14 December 2020
Dentsu's Brave New Normal /
Are we destined for a brave new world where personal avatars roam virtual landscapes wearing AR make up and digital sneakers? Or yearning for the homegrown and the handmade; embracing cottage core and human connection? The most interesting answer is both. Dentsu Creative’s Pats McDonald shared her predictions for 2021 at Most Contagious on Thursday.
‘It’s tempting to think of 2020 as a year of extreme polarisation,’ said Pats McDonald, Dentsu Creative’s chief solutions officer, on Thursday. ‘We prefer to think of it as a year of radical collaboration, when businesses came together as never before, to solve never-before seen problems… Where, locked down, we opened up to new possibilities.’
But when it comes to visions of our future, there is plenty of polarisation. ‘Will we embrace an ever-more virtual economy? Or will we embrace all things homespun and handmade?’
At Most Contagious, a virtual event distilling a year’s worth of advertising trends and insights, McDonald brought us five creative experience trends for 2021, to show us why she believes the answer is both.
Old and new, AI and artisans, humanity and technology – when we embrace both, extraordinary things start to happen, said McDonald. Rural communities, for example, can sell their produce over live-streaming platforms, cryptocurrency can fund new voices, and AI can assess the freshness of a tuna steak. Dentsu’s team in India even combined the fun of bargaining (offline) with the convenience of ecommerce (online) with Hagglebot, using Google Assistant’s voice technology.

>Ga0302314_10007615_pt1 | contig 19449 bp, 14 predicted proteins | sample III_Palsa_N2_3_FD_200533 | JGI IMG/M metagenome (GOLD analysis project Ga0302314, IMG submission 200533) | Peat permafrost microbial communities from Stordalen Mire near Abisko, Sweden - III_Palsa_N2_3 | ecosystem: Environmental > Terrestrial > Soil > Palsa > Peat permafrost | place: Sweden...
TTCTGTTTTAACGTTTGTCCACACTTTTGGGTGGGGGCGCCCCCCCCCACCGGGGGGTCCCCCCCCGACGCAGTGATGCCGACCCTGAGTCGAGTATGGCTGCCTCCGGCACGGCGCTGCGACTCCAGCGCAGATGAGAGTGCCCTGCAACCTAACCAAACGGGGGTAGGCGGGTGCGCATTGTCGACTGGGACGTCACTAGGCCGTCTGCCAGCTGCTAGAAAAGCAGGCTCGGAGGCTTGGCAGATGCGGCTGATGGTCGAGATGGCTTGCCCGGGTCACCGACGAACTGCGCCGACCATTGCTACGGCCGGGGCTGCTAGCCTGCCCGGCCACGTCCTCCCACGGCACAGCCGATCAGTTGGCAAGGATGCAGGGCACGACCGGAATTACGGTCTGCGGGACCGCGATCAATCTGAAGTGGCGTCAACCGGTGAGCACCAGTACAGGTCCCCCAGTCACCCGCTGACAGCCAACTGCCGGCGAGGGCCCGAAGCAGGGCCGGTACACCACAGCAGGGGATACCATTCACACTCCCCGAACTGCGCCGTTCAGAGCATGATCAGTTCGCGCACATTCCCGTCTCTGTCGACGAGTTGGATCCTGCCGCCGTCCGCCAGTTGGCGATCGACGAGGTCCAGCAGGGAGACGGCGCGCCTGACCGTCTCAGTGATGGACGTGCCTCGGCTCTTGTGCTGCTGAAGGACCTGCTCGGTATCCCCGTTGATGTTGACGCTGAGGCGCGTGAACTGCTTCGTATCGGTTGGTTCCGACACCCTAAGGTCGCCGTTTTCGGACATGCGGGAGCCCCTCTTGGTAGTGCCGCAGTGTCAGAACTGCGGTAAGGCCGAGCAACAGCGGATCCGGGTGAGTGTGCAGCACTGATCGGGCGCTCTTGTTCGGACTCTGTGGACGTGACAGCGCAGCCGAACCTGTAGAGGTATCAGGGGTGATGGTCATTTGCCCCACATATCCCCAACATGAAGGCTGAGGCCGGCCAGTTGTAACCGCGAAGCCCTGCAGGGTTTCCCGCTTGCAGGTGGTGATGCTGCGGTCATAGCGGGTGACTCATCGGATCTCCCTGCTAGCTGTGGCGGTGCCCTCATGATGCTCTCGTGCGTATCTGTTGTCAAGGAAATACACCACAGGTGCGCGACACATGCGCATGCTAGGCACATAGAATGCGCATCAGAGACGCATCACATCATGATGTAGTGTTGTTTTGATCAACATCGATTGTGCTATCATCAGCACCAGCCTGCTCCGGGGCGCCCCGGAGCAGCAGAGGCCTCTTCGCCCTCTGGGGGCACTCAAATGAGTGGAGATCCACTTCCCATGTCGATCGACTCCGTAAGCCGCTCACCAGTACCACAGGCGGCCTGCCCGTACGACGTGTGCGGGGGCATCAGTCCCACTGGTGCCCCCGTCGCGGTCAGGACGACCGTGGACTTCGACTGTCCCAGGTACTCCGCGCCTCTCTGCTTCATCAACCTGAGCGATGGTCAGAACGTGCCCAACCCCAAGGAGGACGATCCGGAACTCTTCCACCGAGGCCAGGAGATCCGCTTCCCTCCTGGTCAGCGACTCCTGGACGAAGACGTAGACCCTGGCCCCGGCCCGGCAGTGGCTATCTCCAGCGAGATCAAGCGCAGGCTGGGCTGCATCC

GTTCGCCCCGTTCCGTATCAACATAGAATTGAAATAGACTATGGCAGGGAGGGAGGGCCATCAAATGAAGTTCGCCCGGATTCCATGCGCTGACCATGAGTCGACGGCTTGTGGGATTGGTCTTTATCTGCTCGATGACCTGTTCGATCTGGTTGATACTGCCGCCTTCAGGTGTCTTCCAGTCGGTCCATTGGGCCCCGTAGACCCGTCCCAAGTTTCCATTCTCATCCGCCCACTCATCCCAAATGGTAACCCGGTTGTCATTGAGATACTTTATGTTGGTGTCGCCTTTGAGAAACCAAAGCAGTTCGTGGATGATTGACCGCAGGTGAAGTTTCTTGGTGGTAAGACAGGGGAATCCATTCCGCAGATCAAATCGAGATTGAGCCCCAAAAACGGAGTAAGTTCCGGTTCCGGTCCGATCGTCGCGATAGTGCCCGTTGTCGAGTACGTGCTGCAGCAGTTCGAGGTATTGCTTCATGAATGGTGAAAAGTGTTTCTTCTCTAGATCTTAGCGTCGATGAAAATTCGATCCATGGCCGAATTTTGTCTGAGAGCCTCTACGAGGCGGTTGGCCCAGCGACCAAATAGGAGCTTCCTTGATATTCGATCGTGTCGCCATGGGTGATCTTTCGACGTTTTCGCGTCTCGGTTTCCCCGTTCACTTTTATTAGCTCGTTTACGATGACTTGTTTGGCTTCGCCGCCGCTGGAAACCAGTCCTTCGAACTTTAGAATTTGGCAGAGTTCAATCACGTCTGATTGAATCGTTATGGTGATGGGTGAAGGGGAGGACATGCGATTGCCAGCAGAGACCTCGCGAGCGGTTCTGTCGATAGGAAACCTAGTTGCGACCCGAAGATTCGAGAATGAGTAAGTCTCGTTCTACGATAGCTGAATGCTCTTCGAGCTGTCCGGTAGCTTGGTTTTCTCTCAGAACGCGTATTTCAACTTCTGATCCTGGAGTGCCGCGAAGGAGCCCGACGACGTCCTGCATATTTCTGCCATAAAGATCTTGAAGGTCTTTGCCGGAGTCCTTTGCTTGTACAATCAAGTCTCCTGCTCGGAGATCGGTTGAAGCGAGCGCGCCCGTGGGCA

Pats McDonald, Dentsu
‘We’d urge everyone to combine, recombine, remix, and reimagine,’ said McDonald. ‘Because that’s when the really good stuff happens.’ The first trend she introduced was ‘The Virtual Experience Economy’. Unrestrained by physical space, we will re-imagine events, experiences – and even products, McDonald said.
A virtual dress changed hands for $9,500 over the blockchain, and gamers spend $100bn a year in virtual spaces – something that Gucci, Burberry, and Louis Vuitton have all embraced. ‘Could virtual fashion save the world from landfill?’ wondered McDonald.
Trend number two was, ‘The Real We’, which is rooted in a yearning for authenticity, simplicity, and community. ‘Our new heroes are frontline workers, farmers, activists,’ said McDonald, who has lately also observed a more direct relationship between creators, manufacturers, and the communities they serve.
Third, Dentsu predicts that as contactless technologies continue to accelerate and socially-distanced stores become the norm, we should expect to see brands ‘bring humanity to the point of purchase in new ways’, alongside a dramatic acceleration in the live-streaming industry, creating ‘a QVC for Generation-Z’. Illustrating the potential of this trend, Alibaba’s platform sold a whopping $7.5bn worth of pre-orders in the first 30 minutes of Singles Day (11 November) this year.
Pats McDonald, Dentsu
One unintended consequence of the rise of contactless technology is the number of microphones and cameras that surround us each day, said McDonald. Alexa can detect a cold, cars can detect stressed and distracted drivers, and banks can track individual carbon footprints; McDonald warned that we should expect real tension between our personal data, public health, and privacy.
Look out for ‘low-data’ products, and services, too, she said, introducing Dentsu’s fourth trend, Me, Myself and AI: hyper-personalised goods and services.
The final trend, The Urgency of Allyship, was conceived in response to the social inequality accelerated by the pandemic and the urgency of the Black Lives Matter movement. ‘We saw renewed momentum around brands as a force for social good,’ said McDonald. ‘Going forward, we expect to see authentic allyship in solving systemic and structural problems. It will no longer be enough to say one thing, and do another.’
For more from Dentsu download their report, Brave New Normal, here.
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